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Impact and Overuse Injuries in Runners


Medicine & Science in Sports & Exercise: May 2004 - Volume 36 - Issue 5 - p 845-849
doi: 10.1249/01.MSS.0000126803.66636.DD
BASIC SCIENCES: Symposium—Ground/Foot Impacts: Measurement, Attenuation, and Consequences

HRELJAC, A. Impact and Overuse Injuries in Runners. Med. Sci. Sports Exerc., Vol. 36, No. 5, pp. 845–849, 2004. Forces that are repeatedly applied to the body could lead to positive remodeling of a structure if the forces fall below the tensile limit of the structure and if sufficient time is provided between force applications. On the other hand, an overuse injury could result if there is inadequate rest time between applied forces. Running is one of the most widespread activities during which overuse injuries of the lower extremity occur. The purpose of this article is to review the current state of knowledge related to overuse running injuries, with a particular emphasis on the effect of impact forces. Recent research has suggested that runners who exhibit relatively large and rapid impact forces while running are at an increased risk of developing an overuse injury of the lower extremity. Modifications in training programs could help an injured runner return to running with decreased rehabilitation time, but it would be preferable to be able to advise a runner regarding injury potential before undertaking a running program. One of the goals of future research should be to focus on the prevention or early intervention of running injuries. This goal could be accomplished if some easily administered tests could be found which would predict the level of risk that a runner may encounter at various levels of training intensity, duration, and frequency. The development of such a screening process may assist medical practitioners in identifying runners who are at a high risk of overuse injury.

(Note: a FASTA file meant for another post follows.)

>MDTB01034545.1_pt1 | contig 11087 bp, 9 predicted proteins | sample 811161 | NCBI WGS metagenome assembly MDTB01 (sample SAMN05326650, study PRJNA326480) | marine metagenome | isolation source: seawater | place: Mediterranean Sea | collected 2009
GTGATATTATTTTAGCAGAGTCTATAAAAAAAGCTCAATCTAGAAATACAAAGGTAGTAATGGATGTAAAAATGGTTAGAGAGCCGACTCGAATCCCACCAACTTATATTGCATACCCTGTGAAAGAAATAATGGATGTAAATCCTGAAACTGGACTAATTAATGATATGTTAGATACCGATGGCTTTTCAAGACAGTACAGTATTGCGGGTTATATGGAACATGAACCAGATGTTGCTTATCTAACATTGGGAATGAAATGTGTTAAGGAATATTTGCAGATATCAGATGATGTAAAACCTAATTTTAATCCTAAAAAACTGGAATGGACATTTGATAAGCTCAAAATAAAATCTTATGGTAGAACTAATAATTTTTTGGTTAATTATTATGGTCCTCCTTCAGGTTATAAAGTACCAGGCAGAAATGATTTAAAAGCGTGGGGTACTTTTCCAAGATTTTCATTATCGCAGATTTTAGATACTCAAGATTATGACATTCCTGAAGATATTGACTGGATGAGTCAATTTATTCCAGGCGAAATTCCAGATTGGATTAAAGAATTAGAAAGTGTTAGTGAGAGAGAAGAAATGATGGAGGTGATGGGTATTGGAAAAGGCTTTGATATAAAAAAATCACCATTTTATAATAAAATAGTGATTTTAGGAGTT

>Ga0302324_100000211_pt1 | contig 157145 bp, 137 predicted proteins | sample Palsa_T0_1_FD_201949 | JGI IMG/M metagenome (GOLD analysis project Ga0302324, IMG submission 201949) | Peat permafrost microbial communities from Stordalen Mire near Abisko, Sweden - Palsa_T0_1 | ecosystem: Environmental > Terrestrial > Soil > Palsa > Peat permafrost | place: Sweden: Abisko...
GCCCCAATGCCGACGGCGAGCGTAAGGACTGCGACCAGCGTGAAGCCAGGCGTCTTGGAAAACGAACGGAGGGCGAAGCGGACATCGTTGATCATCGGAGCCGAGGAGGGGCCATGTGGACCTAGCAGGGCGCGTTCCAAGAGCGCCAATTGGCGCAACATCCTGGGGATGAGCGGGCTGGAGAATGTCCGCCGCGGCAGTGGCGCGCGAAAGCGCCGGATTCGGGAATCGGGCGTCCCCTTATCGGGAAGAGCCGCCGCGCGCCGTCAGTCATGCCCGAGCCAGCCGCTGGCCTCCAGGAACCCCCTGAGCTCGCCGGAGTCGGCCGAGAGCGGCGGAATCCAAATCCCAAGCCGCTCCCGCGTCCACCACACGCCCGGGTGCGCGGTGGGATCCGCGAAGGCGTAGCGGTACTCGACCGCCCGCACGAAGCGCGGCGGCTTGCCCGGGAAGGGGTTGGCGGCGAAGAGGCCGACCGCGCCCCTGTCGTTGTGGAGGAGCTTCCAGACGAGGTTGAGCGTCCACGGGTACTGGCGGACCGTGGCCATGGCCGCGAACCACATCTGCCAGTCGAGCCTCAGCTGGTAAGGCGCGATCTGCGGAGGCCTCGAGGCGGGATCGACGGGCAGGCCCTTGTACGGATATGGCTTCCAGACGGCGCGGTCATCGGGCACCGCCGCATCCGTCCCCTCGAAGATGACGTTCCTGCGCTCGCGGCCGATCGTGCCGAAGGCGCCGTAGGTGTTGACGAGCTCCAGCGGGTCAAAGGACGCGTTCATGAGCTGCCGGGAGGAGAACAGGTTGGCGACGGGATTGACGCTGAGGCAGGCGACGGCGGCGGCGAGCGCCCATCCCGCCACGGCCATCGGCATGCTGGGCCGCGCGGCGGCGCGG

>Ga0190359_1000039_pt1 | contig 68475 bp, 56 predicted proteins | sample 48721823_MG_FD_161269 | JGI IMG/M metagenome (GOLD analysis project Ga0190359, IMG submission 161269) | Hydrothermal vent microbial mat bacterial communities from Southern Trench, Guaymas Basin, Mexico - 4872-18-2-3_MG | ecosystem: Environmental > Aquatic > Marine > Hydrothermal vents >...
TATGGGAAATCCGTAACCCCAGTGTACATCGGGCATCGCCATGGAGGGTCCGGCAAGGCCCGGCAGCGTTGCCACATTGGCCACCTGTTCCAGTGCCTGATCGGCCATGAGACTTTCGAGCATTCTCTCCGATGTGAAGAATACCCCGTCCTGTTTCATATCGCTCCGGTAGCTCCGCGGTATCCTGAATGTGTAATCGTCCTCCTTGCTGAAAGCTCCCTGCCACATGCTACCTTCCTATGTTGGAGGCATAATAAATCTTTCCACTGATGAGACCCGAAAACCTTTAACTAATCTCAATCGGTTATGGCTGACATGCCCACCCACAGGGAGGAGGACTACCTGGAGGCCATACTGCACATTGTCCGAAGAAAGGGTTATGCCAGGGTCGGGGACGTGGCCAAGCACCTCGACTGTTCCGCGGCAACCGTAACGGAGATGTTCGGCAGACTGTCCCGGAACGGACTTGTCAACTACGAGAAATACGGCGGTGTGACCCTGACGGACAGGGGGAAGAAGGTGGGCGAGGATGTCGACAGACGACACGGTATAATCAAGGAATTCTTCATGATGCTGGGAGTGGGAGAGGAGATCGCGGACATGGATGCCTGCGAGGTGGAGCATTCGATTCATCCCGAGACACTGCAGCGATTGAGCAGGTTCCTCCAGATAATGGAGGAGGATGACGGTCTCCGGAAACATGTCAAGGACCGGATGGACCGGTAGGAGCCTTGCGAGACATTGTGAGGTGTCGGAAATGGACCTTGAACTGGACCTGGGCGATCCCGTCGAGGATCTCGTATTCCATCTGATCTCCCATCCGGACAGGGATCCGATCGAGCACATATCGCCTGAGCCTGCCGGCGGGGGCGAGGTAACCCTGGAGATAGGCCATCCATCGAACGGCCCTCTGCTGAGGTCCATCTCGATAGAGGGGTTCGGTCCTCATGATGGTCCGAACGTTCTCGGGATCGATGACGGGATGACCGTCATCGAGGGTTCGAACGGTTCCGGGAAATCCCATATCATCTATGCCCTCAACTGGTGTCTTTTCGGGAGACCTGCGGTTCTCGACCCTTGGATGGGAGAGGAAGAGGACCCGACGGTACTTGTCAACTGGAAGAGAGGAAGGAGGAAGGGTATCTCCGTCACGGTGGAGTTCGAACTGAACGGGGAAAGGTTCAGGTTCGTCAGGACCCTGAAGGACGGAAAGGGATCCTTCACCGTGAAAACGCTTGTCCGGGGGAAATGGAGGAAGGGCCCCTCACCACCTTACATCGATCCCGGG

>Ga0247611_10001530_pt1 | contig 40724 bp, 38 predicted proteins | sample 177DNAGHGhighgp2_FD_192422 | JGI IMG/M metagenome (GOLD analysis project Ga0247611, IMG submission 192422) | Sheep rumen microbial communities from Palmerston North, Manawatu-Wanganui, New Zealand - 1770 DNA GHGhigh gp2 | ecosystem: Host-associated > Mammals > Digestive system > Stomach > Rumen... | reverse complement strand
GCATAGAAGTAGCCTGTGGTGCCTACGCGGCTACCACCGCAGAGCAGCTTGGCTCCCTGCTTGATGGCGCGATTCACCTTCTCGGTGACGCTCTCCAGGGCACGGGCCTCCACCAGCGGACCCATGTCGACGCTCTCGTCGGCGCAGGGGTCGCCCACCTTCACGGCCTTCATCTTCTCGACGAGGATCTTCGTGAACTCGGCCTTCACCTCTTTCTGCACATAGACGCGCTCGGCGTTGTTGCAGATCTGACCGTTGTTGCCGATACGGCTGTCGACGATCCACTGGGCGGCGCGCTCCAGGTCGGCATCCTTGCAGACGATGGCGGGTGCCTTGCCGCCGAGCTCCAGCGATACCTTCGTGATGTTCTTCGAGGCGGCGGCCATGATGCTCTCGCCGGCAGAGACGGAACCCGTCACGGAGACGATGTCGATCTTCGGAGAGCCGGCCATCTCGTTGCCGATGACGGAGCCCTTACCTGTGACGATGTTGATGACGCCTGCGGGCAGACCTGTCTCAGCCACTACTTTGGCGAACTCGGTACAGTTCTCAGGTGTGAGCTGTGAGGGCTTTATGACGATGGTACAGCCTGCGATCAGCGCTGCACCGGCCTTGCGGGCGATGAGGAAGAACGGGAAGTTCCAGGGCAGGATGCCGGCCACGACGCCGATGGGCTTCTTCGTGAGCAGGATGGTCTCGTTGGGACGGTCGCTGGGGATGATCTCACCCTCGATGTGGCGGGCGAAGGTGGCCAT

Kinesiology and Health Science Department, California State University, Sacramento, Sacramento, CA

Address for correspondence: Alan Hreljac, Ph.D., Kinesiology and Health Science Department, California State University, Sacramento, 6000 J Street, Sacramento, CA 95819-6073; E-mail:

Submitted for publication January 2003.

Accepted for publication April 2003.

©2004The American College of Sports Medicine